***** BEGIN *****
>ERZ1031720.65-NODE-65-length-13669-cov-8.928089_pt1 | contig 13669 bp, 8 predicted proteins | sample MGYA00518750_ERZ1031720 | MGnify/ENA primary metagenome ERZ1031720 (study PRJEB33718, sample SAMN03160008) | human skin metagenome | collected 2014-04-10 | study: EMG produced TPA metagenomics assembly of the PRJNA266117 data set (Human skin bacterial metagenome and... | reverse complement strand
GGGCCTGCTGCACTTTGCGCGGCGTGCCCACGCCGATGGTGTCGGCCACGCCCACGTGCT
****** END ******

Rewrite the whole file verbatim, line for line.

>ERZ1031720.65-NODE-65-length-13669-cov-8.928089_pt1 | contig 13669 bp, 8 predicted proteins | sample MGYA00518750_ERZ1031720 | MGnify/ENA primary metagenome ERZ1031720 (study PRJEB33718, sample SAMN03160008) | human skin metagenome | collected 2014-04-10 | study: EMG produced TPA metagenomics assembly of the PRJNA266117 data set (Human skin bacterial metagenome and... | reverse complement strand
GGGCCTGCTGCACTTTGCGCGGCGTGCCCACGCCGATGGTGTCGGCCACGCCCACGTGCT